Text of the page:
Fungi at Croome

Croome fly agaric fungus

Croome is a great place for enjoying autumn colours, after dry summers, the autumn rains start the fungi growing.

The woodland floor bursts with a great variety of mushrooms and toadstools, living and dead trees and fallen timber will provide homes for bracket fungi.

When can you find fungi?

Fungi don’t just pop up by magic. We see them mainly in the autumn, when it’s wet but usually still warm enough to provide good conditions for growth.

Some of the many fungi at Croome
collage of fungi at croome
Some of the many fungi at Croome

The important part of a fungus lives underground all the year round. This compact mycelium, composed of thousands of little white threads, will produce the familiar mushrooms and toadstools.

Flammulina velutipes, known as Velvet Shank
Flammulina velutipes, known as Velvet Shank
Flammulina velutipes, known as Velvet Shank

These fruiting bodies ripen their primitive seeds, known as spores, which are then released into the air to spread the next generation.

Where can fungi be found at Croome?

Look on the trunks of older trees and any branches which have started to rot and are lying on the ground in the woodlands. This image of the Chicken of the Woods was taken on a yew tree in the Home Shrubbery. You can also find this fungi on some of the older trees near the lake.  You’ll find fungi popping up through grassy areas and amongst the shrubs too as the mycelium spreads around the garden.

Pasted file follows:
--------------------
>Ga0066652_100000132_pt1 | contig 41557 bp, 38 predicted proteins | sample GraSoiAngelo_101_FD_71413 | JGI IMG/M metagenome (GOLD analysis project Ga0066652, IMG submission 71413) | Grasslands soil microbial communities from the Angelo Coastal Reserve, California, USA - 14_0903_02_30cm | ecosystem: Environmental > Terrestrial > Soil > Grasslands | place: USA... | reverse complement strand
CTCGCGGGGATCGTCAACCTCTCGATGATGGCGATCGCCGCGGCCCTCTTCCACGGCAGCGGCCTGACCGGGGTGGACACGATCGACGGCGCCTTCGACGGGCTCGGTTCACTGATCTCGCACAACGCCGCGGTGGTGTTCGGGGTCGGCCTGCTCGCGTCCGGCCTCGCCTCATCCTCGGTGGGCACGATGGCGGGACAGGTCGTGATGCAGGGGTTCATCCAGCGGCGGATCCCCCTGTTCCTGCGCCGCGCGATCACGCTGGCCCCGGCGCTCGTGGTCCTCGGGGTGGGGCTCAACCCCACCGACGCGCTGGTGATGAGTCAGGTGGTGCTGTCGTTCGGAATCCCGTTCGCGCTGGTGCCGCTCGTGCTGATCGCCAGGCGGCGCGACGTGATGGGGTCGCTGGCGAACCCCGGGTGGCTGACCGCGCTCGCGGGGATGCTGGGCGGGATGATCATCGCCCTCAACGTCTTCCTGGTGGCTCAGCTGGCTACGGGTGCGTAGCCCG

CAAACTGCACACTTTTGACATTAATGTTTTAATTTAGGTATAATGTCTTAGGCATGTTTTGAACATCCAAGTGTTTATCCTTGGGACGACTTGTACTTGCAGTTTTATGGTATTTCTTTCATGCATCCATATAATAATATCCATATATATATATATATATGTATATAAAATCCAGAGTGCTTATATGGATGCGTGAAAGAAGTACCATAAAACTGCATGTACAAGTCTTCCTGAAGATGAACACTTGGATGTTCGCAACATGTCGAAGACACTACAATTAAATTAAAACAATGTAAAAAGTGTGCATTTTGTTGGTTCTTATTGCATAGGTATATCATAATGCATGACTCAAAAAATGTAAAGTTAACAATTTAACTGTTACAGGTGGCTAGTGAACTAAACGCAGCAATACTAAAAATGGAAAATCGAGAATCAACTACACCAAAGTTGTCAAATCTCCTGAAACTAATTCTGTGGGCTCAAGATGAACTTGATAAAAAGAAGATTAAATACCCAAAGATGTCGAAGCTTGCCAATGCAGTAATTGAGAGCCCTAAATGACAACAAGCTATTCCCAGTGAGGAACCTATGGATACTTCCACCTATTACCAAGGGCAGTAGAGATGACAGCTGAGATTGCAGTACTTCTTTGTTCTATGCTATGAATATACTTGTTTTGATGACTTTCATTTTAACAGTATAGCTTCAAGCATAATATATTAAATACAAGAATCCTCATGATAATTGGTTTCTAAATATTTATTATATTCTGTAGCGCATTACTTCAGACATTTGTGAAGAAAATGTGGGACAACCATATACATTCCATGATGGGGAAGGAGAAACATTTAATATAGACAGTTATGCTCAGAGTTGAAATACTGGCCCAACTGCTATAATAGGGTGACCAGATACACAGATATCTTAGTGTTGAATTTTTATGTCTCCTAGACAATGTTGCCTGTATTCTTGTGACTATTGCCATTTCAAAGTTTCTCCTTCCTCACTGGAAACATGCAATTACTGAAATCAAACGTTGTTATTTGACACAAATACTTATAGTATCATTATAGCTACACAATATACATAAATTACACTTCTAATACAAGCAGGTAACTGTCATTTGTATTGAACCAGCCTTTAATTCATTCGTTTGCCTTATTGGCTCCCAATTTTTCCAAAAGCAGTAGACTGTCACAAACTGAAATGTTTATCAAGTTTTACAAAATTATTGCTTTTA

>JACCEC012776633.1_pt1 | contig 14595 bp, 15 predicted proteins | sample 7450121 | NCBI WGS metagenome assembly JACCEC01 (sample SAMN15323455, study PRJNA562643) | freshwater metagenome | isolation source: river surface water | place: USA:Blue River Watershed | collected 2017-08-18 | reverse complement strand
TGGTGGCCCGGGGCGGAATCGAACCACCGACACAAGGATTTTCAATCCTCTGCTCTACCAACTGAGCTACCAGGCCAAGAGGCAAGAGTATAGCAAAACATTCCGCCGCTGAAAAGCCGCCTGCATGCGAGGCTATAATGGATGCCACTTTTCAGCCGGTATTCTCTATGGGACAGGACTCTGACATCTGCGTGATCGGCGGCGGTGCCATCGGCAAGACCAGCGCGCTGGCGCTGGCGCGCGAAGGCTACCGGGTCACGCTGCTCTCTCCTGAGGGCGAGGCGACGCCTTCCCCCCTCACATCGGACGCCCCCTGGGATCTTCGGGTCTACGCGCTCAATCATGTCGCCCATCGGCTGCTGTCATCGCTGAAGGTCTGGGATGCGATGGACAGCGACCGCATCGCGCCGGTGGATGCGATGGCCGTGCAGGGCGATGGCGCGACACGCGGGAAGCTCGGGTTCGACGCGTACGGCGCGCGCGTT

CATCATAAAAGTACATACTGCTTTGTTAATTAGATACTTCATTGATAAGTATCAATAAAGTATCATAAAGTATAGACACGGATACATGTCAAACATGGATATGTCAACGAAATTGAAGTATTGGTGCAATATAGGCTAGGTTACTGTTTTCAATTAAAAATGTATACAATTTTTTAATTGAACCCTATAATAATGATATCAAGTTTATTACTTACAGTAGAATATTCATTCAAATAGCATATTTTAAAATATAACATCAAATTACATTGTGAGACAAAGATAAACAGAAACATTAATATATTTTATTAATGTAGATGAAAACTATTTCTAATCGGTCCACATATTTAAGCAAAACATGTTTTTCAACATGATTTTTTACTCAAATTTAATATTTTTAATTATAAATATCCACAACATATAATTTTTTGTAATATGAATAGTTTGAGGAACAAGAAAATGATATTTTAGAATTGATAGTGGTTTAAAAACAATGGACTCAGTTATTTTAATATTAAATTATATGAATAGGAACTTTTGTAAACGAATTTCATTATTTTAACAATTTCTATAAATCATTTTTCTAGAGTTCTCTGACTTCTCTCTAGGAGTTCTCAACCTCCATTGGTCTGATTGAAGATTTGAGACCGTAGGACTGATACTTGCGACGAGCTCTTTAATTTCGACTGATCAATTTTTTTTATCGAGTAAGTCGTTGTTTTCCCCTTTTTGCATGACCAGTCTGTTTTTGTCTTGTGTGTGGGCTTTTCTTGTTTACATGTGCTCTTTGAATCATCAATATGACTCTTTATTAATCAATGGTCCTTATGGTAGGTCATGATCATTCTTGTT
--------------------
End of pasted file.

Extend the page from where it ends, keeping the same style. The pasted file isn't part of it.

How many different fungi are there?

Croome offers a good home to fungi, with many different varities being found here through the seasons. They vary from the very common to the quite rare and from the edible to the poisonous.

Sulphur tuft fungi
Croome group of fungi
Sulphur tuft fungi

You can find many brightly coloured species in the leaf litter and around the trees if you look.

What do the fungi do for the woodland?

Fungi are vitally important for the health of woodland. These natural rotters keep our woods tidy and clear for us to walk through and in doing so recycle the nutrients needed for living plants to thrive.

What to look out for?

Some species to look out for are the Laetiporus, a genus of edible mushrooms found throughout much of the world. Some species, especially Laetiporus sulphureus, are commonly known as sulphur shelf, chicken of the wood, the chicken mushroom, or the chicken fungus because many think they taste like chicken.

Chicken of the wood at Croome
Croome chicken of the wood fungus
Chicken of the wood at Croome

Coprinus comatus, commonly referred to as either the Shaggy Inkcap or the Lawyer's Wig, is a large and conspicuous edible (when young and fresh) fungus. It occurs in meadows, woods and roadside verges.

Shaggy Inkcaps in the parkland
Croome Shaggy Inkcap
Shaggy Inkcaps in the parkland

The well-known fly agaric, arguably one of the most famous fungi, is famous for its brightly red coloured cap and is the subject of folklore and fairy tales.

Fly Agaric
Croome fly agaric fungus
Fly Agaric

Never eat any fungi you have picked without being absolutely sure of the identification, verified by an expert.

Useful guide to fungi

You may find it useful to refer to a guide book when looking for fungi and the Collins Gem Guide – Mushrooms by Patrick Harding and Alan Outen is a good place to start.

Remember that some fungi are poisonous...

Some of the many varieties of the fungi at Croome
some of the many fungi at Croome
Some of the many varieties of the fungi at Croome